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CDC: Salmonella outbreak among songbirds caused human illnesses

Pine Siskin. Photo by David Mundy

The salmonella outbreak at bird feeders in recent months has sparked an investigation by the U.S. Centers for Disease Control and Prevention. At least 19 people in eight states have been infected with salmonella due to contact with wild birds or bird feeders, and eight people have been hospitalized, the agency said. No deaths have been reported.

The CDC says the infections occurred in California, Kentucky, Mississippi, New Hampshire, Oklahoma, Oregon, Tennessee, and Washington.

As we wrote in late March, the outbreak mostly affected Pine Siskins, goldfinches, and other feeder birds, and it prompted some state wildlife agencies and wildlife rehabilitation groups to encourage people to take down their bird feeders and baths for a few weeks.

CDC encourages several steps to prevent salmonellosis, the disease spread by salmonella bacteria:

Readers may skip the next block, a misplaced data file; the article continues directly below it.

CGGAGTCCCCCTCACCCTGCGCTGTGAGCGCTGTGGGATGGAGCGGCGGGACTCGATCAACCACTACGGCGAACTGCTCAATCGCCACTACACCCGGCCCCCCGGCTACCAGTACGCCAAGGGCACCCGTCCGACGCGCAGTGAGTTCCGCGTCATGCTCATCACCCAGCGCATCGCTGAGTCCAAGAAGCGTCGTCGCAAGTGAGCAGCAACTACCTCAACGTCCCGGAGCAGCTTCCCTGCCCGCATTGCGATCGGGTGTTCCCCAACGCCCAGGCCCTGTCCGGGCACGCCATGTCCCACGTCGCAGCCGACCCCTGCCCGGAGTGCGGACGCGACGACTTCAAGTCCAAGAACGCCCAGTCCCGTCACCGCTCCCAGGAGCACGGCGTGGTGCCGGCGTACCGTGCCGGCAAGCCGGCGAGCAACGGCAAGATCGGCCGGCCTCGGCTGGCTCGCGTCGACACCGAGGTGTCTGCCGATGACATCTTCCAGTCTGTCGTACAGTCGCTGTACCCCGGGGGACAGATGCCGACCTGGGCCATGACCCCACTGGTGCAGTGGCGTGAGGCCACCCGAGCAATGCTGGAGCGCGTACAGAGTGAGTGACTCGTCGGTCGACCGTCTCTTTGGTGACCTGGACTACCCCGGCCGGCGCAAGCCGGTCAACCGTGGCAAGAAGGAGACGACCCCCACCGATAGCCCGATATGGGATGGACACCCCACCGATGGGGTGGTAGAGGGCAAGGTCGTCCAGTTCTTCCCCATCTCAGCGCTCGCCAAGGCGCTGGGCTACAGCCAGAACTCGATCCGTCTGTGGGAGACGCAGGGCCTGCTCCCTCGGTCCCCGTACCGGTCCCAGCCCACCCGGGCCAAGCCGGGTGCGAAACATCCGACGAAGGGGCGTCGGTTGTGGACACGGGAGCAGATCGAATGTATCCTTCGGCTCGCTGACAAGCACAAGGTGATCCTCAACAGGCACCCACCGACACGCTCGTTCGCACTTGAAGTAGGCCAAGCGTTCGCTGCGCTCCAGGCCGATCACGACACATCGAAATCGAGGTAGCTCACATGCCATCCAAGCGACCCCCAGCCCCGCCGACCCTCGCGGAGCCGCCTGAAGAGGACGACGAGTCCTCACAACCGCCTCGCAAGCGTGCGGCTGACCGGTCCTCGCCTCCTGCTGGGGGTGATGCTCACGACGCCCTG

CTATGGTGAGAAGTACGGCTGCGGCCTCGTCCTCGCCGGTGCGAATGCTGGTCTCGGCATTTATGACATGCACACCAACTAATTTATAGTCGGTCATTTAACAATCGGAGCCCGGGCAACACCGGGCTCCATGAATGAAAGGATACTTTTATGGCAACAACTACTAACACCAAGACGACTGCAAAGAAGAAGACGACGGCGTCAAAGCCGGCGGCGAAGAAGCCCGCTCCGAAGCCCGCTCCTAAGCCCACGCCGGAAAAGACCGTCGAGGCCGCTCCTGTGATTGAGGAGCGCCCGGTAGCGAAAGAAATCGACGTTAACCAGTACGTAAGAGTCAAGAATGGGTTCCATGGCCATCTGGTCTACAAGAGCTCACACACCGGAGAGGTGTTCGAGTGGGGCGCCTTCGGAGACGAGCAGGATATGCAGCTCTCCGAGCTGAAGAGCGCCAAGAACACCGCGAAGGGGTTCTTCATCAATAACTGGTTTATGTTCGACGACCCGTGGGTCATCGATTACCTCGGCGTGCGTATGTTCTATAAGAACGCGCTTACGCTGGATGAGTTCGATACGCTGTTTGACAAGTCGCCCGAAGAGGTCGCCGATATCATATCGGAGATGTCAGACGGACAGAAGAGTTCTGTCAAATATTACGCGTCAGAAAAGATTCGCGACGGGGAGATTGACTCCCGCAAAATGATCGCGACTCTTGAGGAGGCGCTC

• Always wash your hands right after touching a bird feeder, bird bath, or after handling a bird – even if you wore gloves.
  • Clean and disinfect your bird feeder and bird bath weekly or when they are visibly dirty. Feeders should be cleaned outside your house when possible. If you clean it indoors, use a laundry sink or bathtub, and thoroughly clean and disinfect the area right after.
  • Keep pets away from bird feeders and bird baths and the areas under them.
  • Do not touch or hand-feed wild birds with your bare hands.
  • If you find a sick or dead bird, call your state wildlife agency or wildlife rehabilitator.
  • If you find a sick or dead bird in your yard, remove any bird feeders and baths for two weeks and clean them outdoors.

The agency’s data shows reported illnesses in this outbreak began in late December and continued into mid-March. It’s likely that many more people became sick but recovered without medical care and were never tested for salmonella.

Symptoms of salmonella sickness include diarrhea, fever, and stomach cramps. Children younger than 5, adults 65 and older, and people with weakened immune systems are most at risk and may require medical treatment and hospitalization.

Experts recommend cleaning feeders with a 10% household bleach solution (9 parts water:1 part bleach) and removing any spilled and potentially contaminated feed from under the feeder. Clean the feeders, bird baths, and any items contaminated with bird droppings in an outdoor space or in another area of your home that is not used for food preparation or bathing.


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